Starting position: Balance on one leg and have the other leg resting on a chair behind you. It’s best to do this in front of a mirror at first so that you can make sure that you are doing it right. Your pelvis should be level and your knee should be pointing in line with the middle of your foot.

Movement: SLOWLY push your bottom out to the back and bend your knee so that you squat down. Your pelvis must remain level throughout the movement and your knee must stay in line with the middle of your foot. Stop at the bottom and check your alignment. If you find that your knee has turned in or pelvis has dropped, correct it first before you come back up.

Check that: Your pelvis stays level. Your knee does not move in but stays over the middle of your foot. You knee does not cross over the front of your toes. If this happens, it’s a sign that you are not pushing your bottom out far enough to the back.

Aim: Build up to 3 sets of 15 slow repetitions. Rest 1 minute between sets. Aim to squat to at least 60 degrees or more knee flexion. You may have to spend a lot of time on this exercise before you move onto the next one.

Single leg squat with support.

Single leg sit-stand-sit

Purpose: This exercise is a step up from the one above and the unstable position makes all your muscles and control systems work a lot harder. It’s a great exercise to strengthen your glute med, glute max, quads and position sense.

Starting position: Choose a chair that you can manage to get up from using only one leg. Your aim should be to use a chair that places your knee in 90 degrees flexion, but if this is too hard use a higher surface. I usually place some pillows on the chair to make it easier. Sit on the edge of the chair with your one leg on the floor and the other one in the air. Your hands can either be in your sides or out in front of you.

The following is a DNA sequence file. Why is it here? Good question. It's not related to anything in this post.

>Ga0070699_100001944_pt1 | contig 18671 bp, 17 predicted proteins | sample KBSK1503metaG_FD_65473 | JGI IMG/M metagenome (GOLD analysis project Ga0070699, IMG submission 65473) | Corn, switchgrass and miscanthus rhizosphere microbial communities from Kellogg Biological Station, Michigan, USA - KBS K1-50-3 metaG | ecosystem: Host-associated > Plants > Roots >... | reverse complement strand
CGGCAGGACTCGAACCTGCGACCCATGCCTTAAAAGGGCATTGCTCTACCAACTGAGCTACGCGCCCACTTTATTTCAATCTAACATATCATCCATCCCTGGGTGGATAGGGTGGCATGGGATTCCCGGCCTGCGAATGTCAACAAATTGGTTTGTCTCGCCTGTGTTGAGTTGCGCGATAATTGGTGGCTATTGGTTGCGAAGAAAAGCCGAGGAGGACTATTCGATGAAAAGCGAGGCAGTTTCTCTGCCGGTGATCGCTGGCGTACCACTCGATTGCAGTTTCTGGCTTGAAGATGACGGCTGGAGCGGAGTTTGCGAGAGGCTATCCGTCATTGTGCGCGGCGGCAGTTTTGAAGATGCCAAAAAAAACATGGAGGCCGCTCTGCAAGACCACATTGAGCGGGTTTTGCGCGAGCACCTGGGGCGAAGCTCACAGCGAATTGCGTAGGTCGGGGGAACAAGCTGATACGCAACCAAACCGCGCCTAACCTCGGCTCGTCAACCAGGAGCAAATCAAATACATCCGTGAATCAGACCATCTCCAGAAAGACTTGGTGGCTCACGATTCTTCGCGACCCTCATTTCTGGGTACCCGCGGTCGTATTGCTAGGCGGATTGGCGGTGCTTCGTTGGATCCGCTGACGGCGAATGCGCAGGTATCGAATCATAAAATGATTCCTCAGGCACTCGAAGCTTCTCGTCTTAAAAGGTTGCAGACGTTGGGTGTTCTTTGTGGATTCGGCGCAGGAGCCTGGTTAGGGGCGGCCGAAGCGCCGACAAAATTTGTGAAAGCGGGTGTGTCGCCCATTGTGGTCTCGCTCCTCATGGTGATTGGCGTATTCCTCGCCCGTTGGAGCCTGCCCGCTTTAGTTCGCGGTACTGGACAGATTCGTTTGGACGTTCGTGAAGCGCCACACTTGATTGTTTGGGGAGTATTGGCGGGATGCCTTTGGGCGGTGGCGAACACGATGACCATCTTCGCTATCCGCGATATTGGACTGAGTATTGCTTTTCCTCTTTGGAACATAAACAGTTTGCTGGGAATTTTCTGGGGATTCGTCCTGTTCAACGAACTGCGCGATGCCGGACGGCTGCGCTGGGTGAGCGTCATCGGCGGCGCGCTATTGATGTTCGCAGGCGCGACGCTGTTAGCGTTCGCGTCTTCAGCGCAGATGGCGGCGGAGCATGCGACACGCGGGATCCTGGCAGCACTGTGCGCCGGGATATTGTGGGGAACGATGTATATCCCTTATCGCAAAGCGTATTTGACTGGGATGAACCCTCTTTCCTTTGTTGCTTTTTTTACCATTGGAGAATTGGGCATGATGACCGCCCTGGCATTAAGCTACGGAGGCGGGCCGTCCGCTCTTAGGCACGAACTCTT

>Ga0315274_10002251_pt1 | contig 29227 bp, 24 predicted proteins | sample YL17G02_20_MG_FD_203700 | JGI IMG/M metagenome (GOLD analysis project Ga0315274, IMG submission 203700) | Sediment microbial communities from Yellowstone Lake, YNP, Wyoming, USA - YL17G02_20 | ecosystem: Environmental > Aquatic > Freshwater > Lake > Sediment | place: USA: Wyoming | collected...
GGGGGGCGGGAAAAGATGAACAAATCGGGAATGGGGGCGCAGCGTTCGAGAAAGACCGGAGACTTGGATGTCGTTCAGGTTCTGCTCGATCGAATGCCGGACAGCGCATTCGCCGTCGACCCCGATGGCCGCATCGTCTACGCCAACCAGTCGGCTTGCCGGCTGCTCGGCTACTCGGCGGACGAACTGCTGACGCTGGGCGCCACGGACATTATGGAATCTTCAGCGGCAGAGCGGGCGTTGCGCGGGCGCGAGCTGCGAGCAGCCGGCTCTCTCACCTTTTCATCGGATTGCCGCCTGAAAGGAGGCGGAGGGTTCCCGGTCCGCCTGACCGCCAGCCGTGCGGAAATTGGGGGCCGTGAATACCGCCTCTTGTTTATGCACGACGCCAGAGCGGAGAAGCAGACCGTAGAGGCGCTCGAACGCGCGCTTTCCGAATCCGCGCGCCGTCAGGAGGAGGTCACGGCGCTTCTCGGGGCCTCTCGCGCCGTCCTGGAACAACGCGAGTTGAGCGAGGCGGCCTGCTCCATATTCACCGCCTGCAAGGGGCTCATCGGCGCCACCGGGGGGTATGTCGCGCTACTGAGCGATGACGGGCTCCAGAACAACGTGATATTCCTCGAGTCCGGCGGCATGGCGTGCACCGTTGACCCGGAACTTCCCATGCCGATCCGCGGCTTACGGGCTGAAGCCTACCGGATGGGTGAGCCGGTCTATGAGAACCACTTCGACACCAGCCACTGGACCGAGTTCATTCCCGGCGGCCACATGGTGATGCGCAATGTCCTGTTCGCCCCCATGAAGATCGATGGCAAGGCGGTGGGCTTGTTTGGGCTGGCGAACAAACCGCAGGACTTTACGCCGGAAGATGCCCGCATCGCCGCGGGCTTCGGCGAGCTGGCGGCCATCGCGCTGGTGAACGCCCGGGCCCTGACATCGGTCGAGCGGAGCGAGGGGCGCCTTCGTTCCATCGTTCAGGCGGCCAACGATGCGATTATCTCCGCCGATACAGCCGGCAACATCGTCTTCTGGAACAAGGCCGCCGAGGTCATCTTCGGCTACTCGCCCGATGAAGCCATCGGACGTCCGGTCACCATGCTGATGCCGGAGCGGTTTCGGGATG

Movement: Slowly stand up from sitting, using only one leg. Make sure that your pelvis stays level and your knee moves in line with the middle of your foot. Then slowly sit down again.

Check that: Your pelvis and knee stays aligned. If you find that you “plonk” down instead of slowly lowering yourself down, you may have to use a higher chair to start with.

Aim: Test how many your can do with good form from 90 degrees knee flexion. Your aim should be to get to 22 with no wobbling and keeping your pelvis and knee aligned. I can only manage 8 and with rather poor form, so I should work on the Single Leg Squat With Support exercise BEFORE doing these. Retest this every 4 weeks to check on your progress.

Start strengthening it by doing sets of 8 reps until fatigue. Rest at least 1 to 2 minutes between sets.

Download exercises as PDF

Go to download page

Need more help with your injury? You’re welcome to consult one of the team at SIP online via video call for an assessment of your injury and a tailored treatment plan.

About the Author

Maryke Louw is a chartered physiotherapist with more than 15 years' experience and a Masters Degree in Sports Injury Management. Follow her on LinkedIn or ResearchGate.


  1. Ebert JR, Edwards PK, Fick DP, et al. A Systematic Review of Rehabilitation Exercises to Progressively Load the Gluteus Medius. Journal of sport rehabilitation 2017;26(5):418-36.


  3. Reiman MP, Bolgla LA, Loudon JK. A literature review of studies evaluating gluteus maximus and gluteus medius activation during rehabilitation exercises. Physiotherapy theory and practice 2012;28(4):257-68.

  4. Stastny P, Tufano JJ, Golas A, et al. Strengthening the gluteus medius using various bodyweight and resistance exercises. Strength and conditioning journal 2016;38(3):91.